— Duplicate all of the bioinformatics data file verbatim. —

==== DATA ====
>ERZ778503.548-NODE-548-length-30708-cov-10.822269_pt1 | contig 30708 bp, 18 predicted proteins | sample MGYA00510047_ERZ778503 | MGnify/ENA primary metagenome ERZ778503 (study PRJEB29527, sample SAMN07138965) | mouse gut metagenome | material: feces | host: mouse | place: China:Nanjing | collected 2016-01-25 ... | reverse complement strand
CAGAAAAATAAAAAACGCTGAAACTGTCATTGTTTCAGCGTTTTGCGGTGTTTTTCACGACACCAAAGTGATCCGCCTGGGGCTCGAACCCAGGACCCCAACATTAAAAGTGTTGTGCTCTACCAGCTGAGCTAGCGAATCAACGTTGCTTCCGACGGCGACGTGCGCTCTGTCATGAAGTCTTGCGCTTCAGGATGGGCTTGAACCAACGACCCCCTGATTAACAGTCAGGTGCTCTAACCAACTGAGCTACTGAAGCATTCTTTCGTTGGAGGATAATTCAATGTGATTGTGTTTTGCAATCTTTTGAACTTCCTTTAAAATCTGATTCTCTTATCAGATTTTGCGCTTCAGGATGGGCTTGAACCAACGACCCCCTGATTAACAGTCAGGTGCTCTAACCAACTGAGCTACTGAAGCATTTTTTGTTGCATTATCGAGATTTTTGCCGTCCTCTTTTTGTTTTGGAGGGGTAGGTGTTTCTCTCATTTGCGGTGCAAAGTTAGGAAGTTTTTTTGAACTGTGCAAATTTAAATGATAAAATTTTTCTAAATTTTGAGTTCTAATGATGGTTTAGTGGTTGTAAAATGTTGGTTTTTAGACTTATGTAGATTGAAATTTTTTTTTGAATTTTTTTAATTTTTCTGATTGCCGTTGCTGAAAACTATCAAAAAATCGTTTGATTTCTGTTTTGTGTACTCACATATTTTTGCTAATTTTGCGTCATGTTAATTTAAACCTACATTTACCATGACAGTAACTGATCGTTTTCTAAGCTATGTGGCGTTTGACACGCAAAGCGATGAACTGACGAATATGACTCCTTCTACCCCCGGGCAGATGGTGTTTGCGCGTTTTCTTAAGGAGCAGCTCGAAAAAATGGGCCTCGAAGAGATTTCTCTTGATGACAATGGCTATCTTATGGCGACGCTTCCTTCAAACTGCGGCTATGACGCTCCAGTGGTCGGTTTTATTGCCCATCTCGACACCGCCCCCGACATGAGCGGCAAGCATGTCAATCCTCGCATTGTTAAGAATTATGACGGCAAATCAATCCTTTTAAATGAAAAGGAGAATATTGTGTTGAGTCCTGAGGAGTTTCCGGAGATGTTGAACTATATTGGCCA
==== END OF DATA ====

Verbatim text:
>ERZ778503.548-NODE-548-length-30708-cov-10.822269_pt1 | contig 30708 bp, 18 predicted proteins | sample MGYA00510047_ERZ778503 | MGnify/ENA primary metagenome ERZ778503 (study PRJEB29527, sample SAMN07138965) | mouse gut metagenome | material: feces | host: mouse | place: China:Nanjing | collected 2016-01-25 ... | reverse complement strand
CAGAAAAATAAAAAACGCTGAAACTGTCATTGTTTCAGCGTTTTGCGGTGTTTTTCACGACACCAAAGTGATCCGCCTGGGGCTCGAACCCAGGACCCCAACATTAAAAGTGTTGTGCTCTACCAGCTGAGCTAGCGAATCAACGTTGCTTCCGACGGCGACGTGCGCTCTGTCATGAAGTCTTGCGCTTCAGGATGGGCTTGAACCAACGACCCCCTGATTAACAGTCAGGTGCTCTAACCAACTGAGCTACTGAAGCATTCTTTCGTTGGAGGATAATTCAATGTGATTGTGTTTTGCAATCTTTTGAACTTCCTTTAAAATCTGATTCTCTTATCAGATTTTGCGCTTCAGGATGGGCTTGAACCAACGACCCCCTGATTAACAGTCAGGTGCTCTAACCAACTGAGCTACTGAAGCATTTTTTGTTGCATTATCGAGATTTTTGCCGTCCTCTTTTTGTTTTGGAGGGGTAGGTGTTTCTCTCATTTGCGGTGCAAAGTTAGGAAGTTTTTTTGAACTGTGCAAATTTAAATGATAAAATTTTTCTAAATTTTGAGTTCTAATGATGGTTTAGTGGTTGTAAAATGTTGGTTTTTAGACTTATGTAGATTGAAATTTTTTTTTGAATTTTTTTAATTTTTCTGATTGCCGTTGCTGAAAACTATCAAAAAATCGTTTGATTTCTGTTTTGTGTACTCACATATTTTTGCTAATTTTGCGTCATGTTAATTTAAACCTACATTTACCATGACAGTAACTGATCGTTTTCTAAGCTATGTGGCGTTTGACACGCAAAGCGATGAACTGACGAATATGACTCCTTCTACCCCCGGGCAGATGGTGTTTGCGCGTTTTCTTAAGGAGCAGCTCGAAAAAATGGGCCTCGAAGAGATTTCTCTTGATGACAATGGCTATCTTATGGCGACGCTTCCTTCAAACTGCGGCTATGACGCTCCAGTGGTCGGTTTTATTGCCCATCTCGACACCGCCCCCGACATGAGCGGCAAGCATGTCAATCCTCGCATTGTTAAGAATTATGACGGCAAATCAATCCTTTTAAATGAAAAGGAGAATATTGTGTTGAGTCCTGAGGAGTTTCCGGAGATGTTGAACTATATTGGCCA